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Local events focus on legacy of Dr. Martin Luther King, Jr.

Black American civil rights leader Martin Luther King (1929 - 1968) addresses crowds during the March On Washington at the Lincoln Memorial, Washington DC, where he gave his 'I Have A Dream' speech. (Photo by Central Press/Getty Images)

SEATTLE — Communities around the country are honoring late civil rights leader Dr. Martin Luther King, Jr on Monday.

The federal holiday is in remembrance of his life and achievements to bring equality and end racial injustice.

Several local events are planned.

Garfield High School will hold its annual march through Seattle.

Other cities like Bellevue, Kirkland and Bellingham, are hosting “Day of Service” events in honor King.

Washington Service Corps will be honoring Dr. King by restoring animal habitat by planting trees and removing invasive plants at Woodland Creek Community, Parkland.

The city of Tacoma is holding its annual celebration at the Greater Tacoma Convention Center.

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Nationally, quite a few major events are planned.

The King Holiday Observance in Atlanta

In King’s hometown of Atlanta, the historic Ebenezer Baptist Church is holding its annual Martin Luther King commemorative service Monday morning.

King served as co-pastor of Ebenezer Baptist from 1960 until his assassination in 1968. His funeral was held at the church.

Monday’s church service will engage “members of various religious traditions, and state, national and international governments,” according to The King Center, which was established by the civil rights icon’s widow Coretta Scott King.

The keynote speaker Monday will be Bryan Stevenson, founder and executive director of the Equal Justice Initiative in Montgomery, Alabama.

For those outside of Atlanta, “The King Center encourages the world to engage in volunteer service in tribute to the work and life of Dr. King.”

The MLK Memorial Breakfast in Washington DC

More than 1,100 people, including members of Congress, attended the nation’s longest-running event honoring King’s legacy — the Dr. Martin Luther King Jr. Memorial Breakfast in Washington.

Sheyann Webb-Christburg, who was a young girl when she joined the “Bloody Sunday” march from Selma to Montgomery, Alabama, delivered the keynote address Monday morning.

President Trump visits MLK Memorial

President Trump and Vice President Pence left the White House just after 11 a.m. Monday and arrived at the Martin Luther King Jr. memorial on the National Mall in Washington.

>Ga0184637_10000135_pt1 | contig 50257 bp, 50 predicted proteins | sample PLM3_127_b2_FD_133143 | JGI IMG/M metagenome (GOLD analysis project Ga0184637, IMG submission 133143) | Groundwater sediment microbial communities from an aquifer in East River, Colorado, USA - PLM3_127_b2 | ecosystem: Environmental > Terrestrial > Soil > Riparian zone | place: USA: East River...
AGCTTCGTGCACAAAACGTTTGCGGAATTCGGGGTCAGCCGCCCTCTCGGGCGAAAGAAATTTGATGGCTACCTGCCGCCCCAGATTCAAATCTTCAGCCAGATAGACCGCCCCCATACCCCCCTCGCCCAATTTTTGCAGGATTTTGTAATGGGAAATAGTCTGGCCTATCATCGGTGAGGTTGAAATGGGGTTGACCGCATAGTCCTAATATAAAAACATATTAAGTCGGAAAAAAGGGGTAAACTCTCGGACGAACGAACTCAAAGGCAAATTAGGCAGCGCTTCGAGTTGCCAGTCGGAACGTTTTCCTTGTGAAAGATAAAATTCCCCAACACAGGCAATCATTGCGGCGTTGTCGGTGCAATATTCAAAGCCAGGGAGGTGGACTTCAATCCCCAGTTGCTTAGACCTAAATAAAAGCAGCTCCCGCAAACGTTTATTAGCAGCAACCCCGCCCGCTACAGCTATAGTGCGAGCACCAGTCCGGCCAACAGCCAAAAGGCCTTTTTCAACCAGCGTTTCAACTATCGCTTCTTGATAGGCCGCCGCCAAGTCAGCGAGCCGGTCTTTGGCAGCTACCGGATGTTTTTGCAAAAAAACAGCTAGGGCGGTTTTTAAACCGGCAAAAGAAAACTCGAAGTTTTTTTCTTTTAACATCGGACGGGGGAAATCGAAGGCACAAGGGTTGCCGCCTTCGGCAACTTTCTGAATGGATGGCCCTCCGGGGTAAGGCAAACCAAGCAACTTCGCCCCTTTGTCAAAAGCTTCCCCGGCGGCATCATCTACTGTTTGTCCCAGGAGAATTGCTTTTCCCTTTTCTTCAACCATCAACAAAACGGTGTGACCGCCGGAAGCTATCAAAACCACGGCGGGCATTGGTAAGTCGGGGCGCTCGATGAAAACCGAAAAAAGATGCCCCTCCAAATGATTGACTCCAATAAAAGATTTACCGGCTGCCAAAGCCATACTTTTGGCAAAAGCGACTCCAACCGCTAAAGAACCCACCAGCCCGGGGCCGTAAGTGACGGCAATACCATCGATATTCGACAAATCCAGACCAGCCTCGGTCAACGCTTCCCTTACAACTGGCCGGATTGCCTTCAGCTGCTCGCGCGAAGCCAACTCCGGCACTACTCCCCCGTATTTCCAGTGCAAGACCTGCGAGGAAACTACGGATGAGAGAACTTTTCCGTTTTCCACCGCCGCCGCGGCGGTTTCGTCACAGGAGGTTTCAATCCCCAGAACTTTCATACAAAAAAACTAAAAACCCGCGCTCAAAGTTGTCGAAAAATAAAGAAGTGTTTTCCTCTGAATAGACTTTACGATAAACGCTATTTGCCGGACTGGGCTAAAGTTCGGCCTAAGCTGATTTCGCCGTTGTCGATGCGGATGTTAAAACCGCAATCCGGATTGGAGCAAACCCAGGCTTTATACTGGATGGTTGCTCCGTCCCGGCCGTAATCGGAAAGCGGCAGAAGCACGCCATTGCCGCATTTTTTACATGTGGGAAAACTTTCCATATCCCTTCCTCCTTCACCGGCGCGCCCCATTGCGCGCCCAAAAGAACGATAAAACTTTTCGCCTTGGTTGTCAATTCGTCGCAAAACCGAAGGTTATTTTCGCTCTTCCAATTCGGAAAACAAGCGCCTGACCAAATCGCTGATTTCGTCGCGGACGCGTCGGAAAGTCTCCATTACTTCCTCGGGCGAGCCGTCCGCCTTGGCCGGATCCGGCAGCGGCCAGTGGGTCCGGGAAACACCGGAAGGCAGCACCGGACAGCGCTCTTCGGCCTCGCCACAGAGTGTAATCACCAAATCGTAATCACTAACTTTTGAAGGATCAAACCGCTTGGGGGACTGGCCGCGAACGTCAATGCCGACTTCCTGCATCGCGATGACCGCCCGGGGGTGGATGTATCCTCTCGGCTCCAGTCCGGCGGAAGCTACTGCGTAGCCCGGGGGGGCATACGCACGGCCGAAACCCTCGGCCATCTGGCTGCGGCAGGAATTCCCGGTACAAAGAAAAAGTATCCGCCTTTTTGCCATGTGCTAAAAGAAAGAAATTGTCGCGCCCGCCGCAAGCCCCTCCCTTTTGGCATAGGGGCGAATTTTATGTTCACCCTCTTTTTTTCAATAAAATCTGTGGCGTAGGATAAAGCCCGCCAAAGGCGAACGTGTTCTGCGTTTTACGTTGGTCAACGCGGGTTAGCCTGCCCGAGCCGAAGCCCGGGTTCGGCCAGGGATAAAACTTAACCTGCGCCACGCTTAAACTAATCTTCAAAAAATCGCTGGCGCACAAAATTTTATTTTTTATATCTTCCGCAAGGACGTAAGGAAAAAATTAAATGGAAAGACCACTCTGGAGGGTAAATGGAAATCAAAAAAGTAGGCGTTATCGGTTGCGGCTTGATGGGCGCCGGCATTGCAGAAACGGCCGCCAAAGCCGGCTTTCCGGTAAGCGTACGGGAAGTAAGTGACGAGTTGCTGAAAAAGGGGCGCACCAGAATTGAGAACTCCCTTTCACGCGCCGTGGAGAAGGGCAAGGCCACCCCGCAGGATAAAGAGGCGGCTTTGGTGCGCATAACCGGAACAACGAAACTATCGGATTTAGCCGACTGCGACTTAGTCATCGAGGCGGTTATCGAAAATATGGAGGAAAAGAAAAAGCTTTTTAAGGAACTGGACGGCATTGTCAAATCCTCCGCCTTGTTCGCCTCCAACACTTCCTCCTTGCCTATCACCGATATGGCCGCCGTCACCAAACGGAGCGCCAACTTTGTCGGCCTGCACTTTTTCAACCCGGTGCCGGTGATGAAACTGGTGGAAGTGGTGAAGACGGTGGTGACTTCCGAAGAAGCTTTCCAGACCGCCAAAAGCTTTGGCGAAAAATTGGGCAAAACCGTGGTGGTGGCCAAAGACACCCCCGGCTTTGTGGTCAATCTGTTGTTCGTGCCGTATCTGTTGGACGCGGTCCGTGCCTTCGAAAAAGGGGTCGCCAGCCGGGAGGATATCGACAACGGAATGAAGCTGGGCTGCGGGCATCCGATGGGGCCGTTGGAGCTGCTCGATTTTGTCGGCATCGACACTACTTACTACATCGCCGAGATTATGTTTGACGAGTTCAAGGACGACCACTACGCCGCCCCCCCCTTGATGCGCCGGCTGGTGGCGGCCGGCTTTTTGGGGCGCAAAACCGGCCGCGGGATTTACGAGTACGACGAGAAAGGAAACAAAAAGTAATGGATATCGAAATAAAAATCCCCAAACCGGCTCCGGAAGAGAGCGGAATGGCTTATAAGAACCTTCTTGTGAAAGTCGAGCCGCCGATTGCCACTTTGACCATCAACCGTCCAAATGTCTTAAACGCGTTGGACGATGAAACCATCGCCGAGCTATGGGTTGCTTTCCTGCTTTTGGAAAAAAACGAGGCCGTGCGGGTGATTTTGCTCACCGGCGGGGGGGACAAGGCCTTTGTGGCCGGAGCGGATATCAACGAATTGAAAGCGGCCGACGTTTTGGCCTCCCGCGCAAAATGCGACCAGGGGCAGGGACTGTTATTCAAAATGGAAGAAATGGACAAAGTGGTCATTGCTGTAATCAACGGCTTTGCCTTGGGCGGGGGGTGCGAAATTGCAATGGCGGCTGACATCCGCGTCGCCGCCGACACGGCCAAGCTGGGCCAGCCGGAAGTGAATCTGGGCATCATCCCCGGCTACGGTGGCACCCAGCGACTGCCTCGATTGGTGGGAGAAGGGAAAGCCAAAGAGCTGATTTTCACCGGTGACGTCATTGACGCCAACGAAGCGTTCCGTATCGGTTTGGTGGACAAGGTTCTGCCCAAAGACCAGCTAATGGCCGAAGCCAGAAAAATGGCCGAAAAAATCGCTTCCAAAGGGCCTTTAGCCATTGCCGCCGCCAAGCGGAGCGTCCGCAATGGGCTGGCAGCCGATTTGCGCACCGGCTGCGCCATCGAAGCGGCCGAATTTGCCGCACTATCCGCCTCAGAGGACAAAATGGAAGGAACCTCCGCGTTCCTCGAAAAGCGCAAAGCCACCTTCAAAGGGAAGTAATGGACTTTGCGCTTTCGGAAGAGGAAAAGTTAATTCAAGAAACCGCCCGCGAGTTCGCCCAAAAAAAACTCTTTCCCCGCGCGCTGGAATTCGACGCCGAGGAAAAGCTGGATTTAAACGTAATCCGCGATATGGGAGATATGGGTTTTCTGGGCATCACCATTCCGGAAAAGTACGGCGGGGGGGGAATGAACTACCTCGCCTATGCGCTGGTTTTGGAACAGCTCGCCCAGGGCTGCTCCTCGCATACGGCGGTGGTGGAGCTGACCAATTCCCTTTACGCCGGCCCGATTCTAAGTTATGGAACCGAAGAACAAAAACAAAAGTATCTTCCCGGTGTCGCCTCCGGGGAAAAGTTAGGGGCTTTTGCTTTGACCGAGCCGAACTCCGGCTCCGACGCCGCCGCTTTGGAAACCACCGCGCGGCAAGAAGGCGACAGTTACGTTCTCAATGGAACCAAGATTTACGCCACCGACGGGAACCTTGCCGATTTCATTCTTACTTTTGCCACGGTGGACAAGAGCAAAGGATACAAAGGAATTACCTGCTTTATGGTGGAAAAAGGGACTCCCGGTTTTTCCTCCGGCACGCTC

Trump gave very brief remarks at the unannounced visit. He and Pence laid a wreath at the site but did not mention Martin Luther King Jr. in his extremely brief remarks to the pool.

“Good morning everybody. It’s a great day. A beautiful day. Thank you for being here. Appreciate it,” Trump said.

King Day at the Dome in Columbia, South Carolina

Sens. Cory Booker and Bernie Sanders, both likely presidential candidates, are in Columbia, South Carolina, to deliver remarks at the King Day at the Dome.

The event includes a morning prayer service, a march lineup at Zion Baptist Church, and then a state house rally.

The National Civil Rights Museum in Memphis, Tennessee

At the site where King was assassinated, the National Civil Rights Museum at the Lorraine Motel is expecting as many as 7,000 to 8,000 visitors Monday. Attendees will celebrate the 90th anniversary of King’s birth, which was Tuesday.

“The focus of the celebration is community service and social and economic justice,” the museum said.

“Activities include daylong performances, youth-centered edutainment, a healthy community pavilion and the museum experience. In the spirit of service, the Museum will hold its annual Mid-South Food Bank Drive and Lifeblood Drive, and serve as a center for community resources and engagement.”

MLK Jr. March in San Antonio, Texas

The Martin Luther King Jr. March in San Antonio bills itself as the largest march in the nation, with about 300,000 participants at last year’s event.

Among the participants Monday was Julian Castro, the former secretary of Housing and Urban Development who is running for president in 2020.

“No matter what the color of your skin is, where you come from, you should count. We need to get back to that in this country. If I’m president, that’s what I’m going to do,” he told CNN affiliate KSAT.

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